All about Colour
Featured image by Dr Susanne Klein: lithograph, print size 20 x 20 cm, Spectraval pigments in linseed oil on 240 gsm Plike black paper.
We are delighted to be part of the Society of Dyers and Colourists Special Issue on Challenges and Open Problems in Colorimetry. All the authors in the special issue explore and address the complexities of colour reproduction, printing, perception and appearance in this fast changing and complex field.
The article by Parraman and Klein explores the relationship between additive and subtractive mixing for colour printing. Using Spectraval mica pigments (Merck)—marketed as RGB pigments—colour is generated by selective reflection and prints are based on additive colour mixing principles, that when printed onto black paper, create white and a range of colours. Although currently used mostly for decorative effects, they can be the basis of additive ‘process’ inks, that present new opportunities for and challenges to traditional print markets. The viewing angle dependency of their selective reflection favours applications in security printing similar to the holograms on bank cards for example. Traditional measurement and modelling methods are difficult to apply due to the layering and irregular dispersion of pigments.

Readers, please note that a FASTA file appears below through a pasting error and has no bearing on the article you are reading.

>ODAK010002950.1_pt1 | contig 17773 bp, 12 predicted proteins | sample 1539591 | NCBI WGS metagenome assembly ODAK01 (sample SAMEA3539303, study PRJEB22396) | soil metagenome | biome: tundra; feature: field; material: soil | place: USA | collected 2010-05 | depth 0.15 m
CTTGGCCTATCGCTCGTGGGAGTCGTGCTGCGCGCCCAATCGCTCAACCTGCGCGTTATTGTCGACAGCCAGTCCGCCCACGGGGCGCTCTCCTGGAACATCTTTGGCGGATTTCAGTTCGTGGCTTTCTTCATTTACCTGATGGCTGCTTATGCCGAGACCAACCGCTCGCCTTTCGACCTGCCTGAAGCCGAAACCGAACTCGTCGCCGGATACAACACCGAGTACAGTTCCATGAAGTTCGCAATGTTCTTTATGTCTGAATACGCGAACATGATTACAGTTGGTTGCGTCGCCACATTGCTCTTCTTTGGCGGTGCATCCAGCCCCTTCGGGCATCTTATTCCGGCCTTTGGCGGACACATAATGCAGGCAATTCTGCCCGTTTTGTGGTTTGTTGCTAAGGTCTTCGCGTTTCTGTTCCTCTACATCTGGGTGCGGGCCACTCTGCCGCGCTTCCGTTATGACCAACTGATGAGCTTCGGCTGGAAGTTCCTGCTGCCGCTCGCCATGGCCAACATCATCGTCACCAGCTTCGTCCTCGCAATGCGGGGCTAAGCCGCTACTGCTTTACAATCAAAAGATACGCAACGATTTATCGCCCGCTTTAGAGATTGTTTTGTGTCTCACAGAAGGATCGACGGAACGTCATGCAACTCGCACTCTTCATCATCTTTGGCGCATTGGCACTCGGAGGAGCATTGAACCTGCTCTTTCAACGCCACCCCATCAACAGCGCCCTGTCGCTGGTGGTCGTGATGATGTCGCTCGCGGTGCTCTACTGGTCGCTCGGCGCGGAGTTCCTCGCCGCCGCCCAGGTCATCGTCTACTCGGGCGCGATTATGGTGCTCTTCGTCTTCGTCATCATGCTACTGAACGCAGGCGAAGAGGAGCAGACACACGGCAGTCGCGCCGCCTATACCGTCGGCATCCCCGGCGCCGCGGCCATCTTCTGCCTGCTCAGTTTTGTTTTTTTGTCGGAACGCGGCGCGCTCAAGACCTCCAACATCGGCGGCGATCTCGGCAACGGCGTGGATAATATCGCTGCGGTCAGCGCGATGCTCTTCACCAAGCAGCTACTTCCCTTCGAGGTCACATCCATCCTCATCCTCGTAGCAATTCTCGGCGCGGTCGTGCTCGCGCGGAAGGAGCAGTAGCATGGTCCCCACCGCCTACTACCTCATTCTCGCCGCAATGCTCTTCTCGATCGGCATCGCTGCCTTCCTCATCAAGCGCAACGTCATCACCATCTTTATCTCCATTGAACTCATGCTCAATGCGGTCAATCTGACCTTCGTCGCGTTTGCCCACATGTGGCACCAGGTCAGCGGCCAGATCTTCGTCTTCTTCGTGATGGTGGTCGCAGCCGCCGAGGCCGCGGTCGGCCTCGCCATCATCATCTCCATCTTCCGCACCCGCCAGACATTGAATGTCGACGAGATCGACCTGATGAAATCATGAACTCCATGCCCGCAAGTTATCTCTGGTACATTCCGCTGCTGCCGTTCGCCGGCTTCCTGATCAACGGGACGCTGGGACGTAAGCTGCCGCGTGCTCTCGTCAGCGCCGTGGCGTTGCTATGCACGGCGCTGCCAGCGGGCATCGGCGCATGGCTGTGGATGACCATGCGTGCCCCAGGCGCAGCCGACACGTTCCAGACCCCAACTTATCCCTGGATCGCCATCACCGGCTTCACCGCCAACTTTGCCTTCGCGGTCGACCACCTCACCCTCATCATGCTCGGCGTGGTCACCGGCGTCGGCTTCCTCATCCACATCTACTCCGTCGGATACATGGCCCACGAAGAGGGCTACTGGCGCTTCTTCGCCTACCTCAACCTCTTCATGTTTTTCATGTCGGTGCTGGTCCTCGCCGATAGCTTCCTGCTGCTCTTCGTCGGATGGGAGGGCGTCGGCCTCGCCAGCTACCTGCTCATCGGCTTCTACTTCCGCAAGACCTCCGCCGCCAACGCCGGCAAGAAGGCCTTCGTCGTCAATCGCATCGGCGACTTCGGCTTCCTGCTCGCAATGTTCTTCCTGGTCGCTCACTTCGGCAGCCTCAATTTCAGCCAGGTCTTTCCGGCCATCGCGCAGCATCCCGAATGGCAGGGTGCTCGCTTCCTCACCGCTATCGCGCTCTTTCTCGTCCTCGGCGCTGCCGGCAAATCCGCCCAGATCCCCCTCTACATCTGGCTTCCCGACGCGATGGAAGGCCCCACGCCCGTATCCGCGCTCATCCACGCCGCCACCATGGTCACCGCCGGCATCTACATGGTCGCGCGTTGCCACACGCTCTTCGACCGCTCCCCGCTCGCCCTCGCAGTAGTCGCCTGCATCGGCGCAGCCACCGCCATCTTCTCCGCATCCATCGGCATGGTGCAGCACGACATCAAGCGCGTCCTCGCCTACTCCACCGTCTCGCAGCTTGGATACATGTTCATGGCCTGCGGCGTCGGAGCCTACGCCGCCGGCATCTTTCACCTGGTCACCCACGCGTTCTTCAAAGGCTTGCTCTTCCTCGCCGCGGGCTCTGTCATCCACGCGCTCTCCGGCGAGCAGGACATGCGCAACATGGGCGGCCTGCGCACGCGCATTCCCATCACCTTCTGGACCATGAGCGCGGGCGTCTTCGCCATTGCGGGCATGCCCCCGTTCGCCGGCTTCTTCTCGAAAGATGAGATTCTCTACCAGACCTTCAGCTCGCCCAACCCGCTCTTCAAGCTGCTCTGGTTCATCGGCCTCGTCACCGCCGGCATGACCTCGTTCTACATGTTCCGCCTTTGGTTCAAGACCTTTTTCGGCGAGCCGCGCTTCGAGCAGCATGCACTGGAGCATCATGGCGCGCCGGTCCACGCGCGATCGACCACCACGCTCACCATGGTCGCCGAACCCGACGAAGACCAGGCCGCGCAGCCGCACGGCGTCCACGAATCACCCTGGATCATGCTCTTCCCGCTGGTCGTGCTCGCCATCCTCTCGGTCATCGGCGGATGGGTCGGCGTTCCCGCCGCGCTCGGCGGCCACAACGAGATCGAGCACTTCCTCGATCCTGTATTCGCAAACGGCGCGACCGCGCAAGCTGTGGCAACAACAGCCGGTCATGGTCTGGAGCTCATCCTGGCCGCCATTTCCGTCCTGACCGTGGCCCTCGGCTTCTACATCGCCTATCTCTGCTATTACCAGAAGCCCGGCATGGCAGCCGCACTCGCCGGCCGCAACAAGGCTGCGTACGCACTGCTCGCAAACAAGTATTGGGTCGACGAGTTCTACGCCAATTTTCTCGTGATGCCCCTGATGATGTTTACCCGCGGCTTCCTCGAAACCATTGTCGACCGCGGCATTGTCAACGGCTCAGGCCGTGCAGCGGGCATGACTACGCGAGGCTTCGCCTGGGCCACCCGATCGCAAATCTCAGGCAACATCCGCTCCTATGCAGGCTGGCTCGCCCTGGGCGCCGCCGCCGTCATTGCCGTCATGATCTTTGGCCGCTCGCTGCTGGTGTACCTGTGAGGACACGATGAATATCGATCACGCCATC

We would like to thank SDC Coloration Technology Editors Professor Stephen Westland (Leeds University) and Professor Alessandro Rizzi (Università degli Studi di Milano),
A similar paper – Colour Deceives Continually – was presented on 28 Jan 2021 at Color Imaging XXVI: Displaying, Processing, Hardcopy, and Applications. The Institute of Science and Technology: